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Quality management

Quality and risk management are key elements of Vision 2020. Our policy framework underpins this, starting with our Values:
  • People who demonstrate integrity, respect and teaming
  • People with energy, enthusiasm and the courage to lead
  • People who build relationships based on doing the right thing.
These values are the basis for our Global Code of Conduct, which provides a clear set of standards and behaviors that guide our actions as well as our interaction with society and our business conduct. In addition, we have various policies in place, including specific confidentiality, anti-bribery and insider trading policies.

The responsibility for delivering quality and managing quality control programs lies with the service lines. Our central Risk Management function oversees the application of policies and practices that are aimed at managing risk on the one hand, and safeguarding and improving quality as well as independence on the other hand.

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Quality management
Striving to provide exceptional client service means the delivery of professional and globally-consistent high quality services, based on objectivity, integrity, professional skepticism and adherence to rules, regulations and policies, as well as to EY and professional standards.

Setting the right tone at the top in this respect is a key responsibility of our combined Regional Leadership Team. We tell our people that quality and professional responsibility start with them. Both aspects are the most important elements of their work on a daily basis.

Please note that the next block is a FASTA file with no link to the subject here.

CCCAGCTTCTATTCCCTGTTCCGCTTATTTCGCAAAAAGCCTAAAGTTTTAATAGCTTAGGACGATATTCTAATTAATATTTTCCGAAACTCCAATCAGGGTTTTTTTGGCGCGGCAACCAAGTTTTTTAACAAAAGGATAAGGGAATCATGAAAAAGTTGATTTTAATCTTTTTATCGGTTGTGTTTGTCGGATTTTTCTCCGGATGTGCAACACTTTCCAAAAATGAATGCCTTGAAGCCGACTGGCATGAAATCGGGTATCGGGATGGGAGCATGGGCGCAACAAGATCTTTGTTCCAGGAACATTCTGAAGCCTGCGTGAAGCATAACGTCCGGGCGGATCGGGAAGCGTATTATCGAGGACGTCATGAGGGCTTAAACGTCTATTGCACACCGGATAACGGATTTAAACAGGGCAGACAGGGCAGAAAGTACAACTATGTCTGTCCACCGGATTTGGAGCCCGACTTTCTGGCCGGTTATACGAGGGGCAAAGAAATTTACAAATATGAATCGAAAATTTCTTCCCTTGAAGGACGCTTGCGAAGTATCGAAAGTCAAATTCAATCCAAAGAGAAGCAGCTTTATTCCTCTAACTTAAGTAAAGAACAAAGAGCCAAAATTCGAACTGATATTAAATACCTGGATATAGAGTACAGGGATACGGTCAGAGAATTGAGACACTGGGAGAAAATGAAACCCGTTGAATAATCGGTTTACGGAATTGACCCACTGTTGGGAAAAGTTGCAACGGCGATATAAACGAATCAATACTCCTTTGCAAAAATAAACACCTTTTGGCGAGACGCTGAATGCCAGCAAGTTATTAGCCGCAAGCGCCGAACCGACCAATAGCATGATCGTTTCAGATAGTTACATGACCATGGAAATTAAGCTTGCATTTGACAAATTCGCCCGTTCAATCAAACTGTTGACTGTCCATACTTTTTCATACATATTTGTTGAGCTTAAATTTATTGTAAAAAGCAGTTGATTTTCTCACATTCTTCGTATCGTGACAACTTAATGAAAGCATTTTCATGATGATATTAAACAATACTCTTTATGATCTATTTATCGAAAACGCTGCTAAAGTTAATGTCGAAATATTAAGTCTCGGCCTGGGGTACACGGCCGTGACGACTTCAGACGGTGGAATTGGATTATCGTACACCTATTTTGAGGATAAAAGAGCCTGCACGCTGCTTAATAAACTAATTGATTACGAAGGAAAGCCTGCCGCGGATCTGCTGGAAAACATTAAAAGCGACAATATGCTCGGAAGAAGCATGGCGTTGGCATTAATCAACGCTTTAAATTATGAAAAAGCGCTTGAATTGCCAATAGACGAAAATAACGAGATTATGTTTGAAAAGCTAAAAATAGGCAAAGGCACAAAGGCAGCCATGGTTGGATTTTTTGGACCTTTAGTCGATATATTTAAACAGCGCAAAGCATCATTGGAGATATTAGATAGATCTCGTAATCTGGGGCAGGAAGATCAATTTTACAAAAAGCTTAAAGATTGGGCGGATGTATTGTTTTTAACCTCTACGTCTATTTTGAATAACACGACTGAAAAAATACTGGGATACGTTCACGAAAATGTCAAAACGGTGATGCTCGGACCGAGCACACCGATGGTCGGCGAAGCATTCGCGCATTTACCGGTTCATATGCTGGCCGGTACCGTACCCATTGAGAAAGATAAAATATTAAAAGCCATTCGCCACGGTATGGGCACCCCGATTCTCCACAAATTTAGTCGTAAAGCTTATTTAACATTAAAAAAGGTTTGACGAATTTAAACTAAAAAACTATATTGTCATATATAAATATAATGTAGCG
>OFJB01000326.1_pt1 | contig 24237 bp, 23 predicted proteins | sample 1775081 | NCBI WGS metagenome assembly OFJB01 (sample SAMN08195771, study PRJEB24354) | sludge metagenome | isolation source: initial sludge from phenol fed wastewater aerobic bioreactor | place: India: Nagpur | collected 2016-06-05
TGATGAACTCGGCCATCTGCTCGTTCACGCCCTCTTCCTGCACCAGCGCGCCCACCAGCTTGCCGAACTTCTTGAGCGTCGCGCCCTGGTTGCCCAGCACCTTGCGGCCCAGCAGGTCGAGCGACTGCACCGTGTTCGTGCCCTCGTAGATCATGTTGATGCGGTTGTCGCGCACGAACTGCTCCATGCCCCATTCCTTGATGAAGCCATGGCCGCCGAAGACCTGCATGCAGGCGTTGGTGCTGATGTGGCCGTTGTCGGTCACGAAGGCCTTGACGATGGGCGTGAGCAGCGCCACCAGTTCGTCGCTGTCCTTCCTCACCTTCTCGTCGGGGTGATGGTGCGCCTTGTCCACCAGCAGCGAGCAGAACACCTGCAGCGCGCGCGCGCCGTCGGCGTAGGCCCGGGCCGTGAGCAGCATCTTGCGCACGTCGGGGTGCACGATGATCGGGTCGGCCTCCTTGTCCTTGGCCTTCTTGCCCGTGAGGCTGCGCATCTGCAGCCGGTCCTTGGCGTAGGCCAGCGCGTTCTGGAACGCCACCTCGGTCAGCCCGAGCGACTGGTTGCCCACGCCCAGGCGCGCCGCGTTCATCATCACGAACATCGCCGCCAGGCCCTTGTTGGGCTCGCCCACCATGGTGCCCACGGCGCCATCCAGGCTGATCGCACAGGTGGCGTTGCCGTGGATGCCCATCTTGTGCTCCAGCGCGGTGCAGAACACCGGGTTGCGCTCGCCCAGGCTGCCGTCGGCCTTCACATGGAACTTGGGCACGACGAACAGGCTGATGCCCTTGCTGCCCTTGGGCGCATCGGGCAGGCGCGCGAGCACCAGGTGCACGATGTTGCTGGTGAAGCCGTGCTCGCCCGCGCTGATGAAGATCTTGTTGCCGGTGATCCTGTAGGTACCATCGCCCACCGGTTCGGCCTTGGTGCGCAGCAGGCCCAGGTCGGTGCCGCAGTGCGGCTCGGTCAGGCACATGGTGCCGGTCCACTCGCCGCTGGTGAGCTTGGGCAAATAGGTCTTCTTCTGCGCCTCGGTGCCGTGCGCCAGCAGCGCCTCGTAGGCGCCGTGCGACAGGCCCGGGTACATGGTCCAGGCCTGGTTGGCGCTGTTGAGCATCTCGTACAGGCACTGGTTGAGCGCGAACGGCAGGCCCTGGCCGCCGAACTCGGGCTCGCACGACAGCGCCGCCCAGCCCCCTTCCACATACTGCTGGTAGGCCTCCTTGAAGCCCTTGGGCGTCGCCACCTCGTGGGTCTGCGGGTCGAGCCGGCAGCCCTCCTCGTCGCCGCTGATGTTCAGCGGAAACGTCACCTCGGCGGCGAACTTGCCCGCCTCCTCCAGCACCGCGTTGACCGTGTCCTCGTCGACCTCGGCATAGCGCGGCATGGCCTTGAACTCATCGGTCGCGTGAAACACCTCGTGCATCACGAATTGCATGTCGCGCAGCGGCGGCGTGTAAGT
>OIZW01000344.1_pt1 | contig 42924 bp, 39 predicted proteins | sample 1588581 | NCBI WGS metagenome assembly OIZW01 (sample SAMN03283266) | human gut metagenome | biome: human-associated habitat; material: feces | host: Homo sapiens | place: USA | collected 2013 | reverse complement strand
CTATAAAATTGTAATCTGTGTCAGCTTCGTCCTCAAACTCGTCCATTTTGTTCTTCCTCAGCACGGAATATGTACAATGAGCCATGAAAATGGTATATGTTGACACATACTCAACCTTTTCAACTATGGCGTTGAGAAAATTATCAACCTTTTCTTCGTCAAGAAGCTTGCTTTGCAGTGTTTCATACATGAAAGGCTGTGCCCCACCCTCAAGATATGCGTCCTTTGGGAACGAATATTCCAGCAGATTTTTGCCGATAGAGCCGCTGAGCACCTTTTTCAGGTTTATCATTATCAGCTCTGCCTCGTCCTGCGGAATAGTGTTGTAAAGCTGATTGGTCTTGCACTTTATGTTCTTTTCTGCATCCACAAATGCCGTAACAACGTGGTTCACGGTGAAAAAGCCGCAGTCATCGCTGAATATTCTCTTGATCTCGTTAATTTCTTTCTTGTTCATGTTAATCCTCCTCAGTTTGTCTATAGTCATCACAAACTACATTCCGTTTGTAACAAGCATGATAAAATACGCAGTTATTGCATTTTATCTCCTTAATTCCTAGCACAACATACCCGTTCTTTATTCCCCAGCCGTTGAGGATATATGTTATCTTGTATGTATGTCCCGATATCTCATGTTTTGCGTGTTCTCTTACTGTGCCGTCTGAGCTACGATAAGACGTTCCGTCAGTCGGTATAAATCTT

Through various forms of communication, senior management regularly reiterates the importance of delivering quality work and complying with rules and regulations, as well as professional standards and policies. In line with this, quality of professional service is assessed as a key metric to evaluate and reward our professionals.

Our service lines are accountable for the delivery of quality in their engagements, including managing quality reviews and realtime quality assurance, which measures compliance with rules and regulations, professional standards and EY policies. The quality management system relevant to our audit practice is described in detail in the Transparency Report 2016 issued by Ernst & Young Accountants LLP. This description relates only to the Assurance service line, but similar quality and risk management systems are in operation within the other service lines.

The main quality management processes include quality control programs, client and engagement acceptance as well as continuance and independence.

Quality control programs
We have implemented quality control programs for all our service lines. Their primary goal is to determine whether our quality policies and procedures are appropriately designed and observed in the execution of engagements.

The control programs are executed annually by the service lines, with engagements being selected for according to their inherent risk profile.The aim is to review the engagements of approximately onethird of our partners each year.